The presence of asymptomatic tracheal foreign bodies or with mild symptoms is rare 24, although some similar cases have been reported 5,24,26,30. With this in mind, the importance of having a complete medical history and a judicious physical examination to focus the diagnosis and treatment in an appropriate way is emphasized 31-33. Up to 40% of foreign body intake cases are not witnessed by an adult and, many times, children may remain asymptomatic. In this sense, this diagnosis is difficult, so up to 30% of patients are diagnosed only 6 months after the onset of the symptoms 18.

This case contrasts with literature reports, since patients with a history of cramping and subsequent FB diagnosis presented symptoms of paroxysmal cough 34, decreased respiratory sounds to unilateral or bilateral auscultation, wheezing and rales in up to 83.8% of cases. Only 4% presented cough as the only sign 18,29,35,36. Thus, knowing the value of clinical findings in relation to the suspicion of this pathology is important.

According to the evidence, the four most important specific criteria are 33,37-39: clinical history (S:90.5%, E:24.1%), symptoms (S:97.8%, E:7.4%), findings on physical examination (S:96.4%, E:46.3%), and radiological findings. The latter are important since they are low-cost diagnostic aids with acceptable performance (S: 71.7%, E: 74.1%) 29,40,41, and are also useful for early diagnosis of foreign body intake and high risk cases with acute complications such as flat batteries 42. In case of doubt, fiberoptic bronchoscopy is the diagnostic and therapeutic gold standard for suspected foreign body aspiration, and should be performed when available 21,35,43,44. Moreover, some studies have shown that axial tomography matches the level of performance of bronchoscopy, although it is not therapeutic 39,45.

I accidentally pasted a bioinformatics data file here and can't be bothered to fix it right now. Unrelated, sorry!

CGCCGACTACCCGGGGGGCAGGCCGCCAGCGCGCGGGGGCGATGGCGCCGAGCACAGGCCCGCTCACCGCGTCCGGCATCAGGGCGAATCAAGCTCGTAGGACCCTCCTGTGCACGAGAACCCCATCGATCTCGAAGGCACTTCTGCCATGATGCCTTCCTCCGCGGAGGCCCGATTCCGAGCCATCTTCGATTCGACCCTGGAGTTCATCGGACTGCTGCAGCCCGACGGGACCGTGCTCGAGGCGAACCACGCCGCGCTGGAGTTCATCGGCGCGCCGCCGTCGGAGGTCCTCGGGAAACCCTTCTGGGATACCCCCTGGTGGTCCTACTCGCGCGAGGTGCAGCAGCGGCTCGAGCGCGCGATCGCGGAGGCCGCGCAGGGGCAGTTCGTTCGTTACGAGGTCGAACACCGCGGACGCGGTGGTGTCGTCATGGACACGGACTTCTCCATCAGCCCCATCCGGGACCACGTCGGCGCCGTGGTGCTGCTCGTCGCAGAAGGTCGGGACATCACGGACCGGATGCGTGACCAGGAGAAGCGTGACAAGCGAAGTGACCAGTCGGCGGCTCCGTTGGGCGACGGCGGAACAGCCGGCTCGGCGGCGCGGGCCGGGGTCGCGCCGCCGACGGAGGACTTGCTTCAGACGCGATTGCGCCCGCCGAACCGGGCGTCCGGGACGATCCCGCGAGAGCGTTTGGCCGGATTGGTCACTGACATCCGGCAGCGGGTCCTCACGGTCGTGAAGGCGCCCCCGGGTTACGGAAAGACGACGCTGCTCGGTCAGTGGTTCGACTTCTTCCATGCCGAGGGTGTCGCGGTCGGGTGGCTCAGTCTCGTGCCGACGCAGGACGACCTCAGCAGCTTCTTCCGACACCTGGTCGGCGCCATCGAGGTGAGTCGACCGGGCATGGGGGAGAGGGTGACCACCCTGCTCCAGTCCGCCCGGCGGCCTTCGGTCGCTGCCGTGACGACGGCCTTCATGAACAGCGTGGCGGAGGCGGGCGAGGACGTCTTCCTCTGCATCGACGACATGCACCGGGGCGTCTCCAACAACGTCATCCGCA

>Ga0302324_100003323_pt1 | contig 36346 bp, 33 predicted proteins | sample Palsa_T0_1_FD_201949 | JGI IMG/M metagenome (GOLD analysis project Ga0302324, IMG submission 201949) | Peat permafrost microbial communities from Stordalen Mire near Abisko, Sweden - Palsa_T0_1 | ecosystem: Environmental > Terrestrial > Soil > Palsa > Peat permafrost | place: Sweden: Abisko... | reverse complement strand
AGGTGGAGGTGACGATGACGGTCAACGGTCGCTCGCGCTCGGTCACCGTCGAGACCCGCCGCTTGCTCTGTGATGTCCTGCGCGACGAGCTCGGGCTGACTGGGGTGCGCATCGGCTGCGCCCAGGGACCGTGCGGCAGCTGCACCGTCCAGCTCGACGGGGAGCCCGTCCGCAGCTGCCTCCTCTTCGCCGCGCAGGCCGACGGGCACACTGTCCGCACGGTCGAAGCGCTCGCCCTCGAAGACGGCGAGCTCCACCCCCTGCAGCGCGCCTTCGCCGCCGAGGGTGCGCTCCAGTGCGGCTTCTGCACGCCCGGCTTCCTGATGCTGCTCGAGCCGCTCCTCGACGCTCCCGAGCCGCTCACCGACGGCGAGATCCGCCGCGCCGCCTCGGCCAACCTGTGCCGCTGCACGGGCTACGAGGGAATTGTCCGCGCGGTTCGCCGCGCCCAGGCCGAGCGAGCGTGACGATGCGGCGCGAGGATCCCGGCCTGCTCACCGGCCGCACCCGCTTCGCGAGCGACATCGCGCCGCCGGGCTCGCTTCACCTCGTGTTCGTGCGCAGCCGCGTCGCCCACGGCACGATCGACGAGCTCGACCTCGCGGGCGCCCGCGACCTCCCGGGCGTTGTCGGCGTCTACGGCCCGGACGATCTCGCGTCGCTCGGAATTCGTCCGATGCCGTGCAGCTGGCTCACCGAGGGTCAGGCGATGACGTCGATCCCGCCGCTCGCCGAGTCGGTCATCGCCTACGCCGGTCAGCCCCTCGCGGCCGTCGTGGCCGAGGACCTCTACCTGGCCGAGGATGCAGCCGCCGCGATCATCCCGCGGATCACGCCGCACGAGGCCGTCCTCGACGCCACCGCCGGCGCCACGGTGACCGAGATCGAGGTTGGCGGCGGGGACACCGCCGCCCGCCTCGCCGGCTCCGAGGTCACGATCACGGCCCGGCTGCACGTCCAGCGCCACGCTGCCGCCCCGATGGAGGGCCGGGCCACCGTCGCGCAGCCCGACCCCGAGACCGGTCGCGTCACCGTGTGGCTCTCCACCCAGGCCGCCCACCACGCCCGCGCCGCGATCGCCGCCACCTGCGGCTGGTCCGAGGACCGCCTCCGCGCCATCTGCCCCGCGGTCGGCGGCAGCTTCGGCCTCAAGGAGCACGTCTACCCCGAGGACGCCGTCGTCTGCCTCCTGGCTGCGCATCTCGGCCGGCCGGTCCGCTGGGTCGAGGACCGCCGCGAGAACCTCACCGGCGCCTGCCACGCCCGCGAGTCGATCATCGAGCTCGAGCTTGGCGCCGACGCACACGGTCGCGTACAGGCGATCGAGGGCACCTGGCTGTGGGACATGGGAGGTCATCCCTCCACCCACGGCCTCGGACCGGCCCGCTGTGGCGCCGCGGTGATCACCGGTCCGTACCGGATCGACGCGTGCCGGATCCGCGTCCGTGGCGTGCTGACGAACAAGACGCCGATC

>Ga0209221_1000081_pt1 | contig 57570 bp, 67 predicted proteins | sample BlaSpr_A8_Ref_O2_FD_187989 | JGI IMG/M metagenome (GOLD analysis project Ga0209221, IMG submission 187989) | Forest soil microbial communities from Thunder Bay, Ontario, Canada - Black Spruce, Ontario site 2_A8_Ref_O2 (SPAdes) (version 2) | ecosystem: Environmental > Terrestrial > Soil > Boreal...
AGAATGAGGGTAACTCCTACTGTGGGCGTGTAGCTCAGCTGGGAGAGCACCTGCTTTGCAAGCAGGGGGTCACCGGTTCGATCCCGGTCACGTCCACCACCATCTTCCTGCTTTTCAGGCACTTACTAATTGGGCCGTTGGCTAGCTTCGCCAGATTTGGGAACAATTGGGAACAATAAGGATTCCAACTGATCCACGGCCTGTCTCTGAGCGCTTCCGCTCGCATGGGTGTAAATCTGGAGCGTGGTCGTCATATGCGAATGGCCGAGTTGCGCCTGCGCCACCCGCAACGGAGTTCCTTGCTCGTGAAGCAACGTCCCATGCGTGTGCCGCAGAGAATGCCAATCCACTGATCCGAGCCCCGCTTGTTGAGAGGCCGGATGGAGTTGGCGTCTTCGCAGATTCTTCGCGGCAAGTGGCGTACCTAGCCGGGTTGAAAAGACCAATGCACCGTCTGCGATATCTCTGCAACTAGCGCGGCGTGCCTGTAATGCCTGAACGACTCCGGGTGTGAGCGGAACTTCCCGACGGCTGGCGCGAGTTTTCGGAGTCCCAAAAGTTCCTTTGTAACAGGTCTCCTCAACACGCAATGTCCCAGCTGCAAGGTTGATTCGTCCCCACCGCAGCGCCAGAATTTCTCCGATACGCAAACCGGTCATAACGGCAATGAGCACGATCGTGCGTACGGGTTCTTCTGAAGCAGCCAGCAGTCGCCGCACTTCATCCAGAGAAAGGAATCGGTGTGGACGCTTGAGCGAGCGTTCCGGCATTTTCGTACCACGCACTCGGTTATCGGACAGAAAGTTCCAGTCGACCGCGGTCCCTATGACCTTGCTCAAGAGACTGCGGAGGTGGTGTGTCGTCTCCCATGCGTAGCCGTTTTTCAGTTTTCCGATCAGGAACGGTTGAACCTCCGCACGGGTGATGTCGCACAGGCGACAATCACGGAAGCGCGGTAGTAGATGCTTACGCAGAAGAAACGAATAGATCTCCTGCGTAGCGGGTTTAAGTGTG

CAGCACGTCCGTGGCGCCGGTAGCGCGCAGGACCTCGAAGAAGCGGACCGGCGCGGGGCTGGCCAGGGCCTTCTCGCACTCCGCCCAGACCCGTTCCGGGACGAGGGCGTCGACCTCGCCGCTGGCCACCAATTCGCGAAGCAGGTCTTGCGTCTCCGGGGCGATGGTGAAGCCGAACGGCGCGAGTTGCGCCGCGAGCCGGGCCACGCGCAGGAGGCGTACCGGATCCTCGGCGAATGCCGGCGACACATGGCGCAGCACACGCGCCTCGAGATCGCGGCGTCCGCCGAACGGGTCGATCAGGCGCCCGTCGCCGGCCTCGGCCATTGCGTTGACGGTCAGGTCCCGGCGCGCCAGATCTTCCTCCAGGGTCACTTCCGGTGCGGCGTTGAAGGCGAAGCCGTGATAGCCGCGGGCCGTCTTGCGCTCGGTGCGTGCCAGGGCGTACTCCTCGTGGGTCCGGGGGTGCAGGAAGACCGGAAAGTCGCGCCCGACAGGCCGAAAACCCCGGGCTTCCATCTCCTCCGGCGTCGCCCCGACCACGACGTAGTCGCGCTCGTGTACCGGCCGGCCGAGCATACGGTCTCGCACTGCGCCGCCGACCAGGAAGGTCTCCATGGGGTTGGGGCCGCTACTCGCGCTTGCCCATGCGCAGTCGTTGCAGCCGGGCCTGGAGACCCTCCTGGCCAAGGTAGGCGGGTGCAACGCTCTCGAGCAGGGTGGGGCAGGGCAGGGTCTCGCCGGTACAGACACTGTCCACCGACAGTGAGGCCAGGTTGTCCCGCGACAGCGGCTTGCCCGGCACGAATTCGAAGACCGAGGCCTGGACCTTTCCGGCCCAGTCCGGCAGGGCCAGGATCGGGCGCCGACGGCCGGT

In addition to early diagnosis, the physician should contribute to and promote the development of primary and secondary prevention programs in relation to FB intake in children, given its relatively high incidence and morbidity and mortality. Also, prevention strategies need to include education for parents, caregivers and the general population.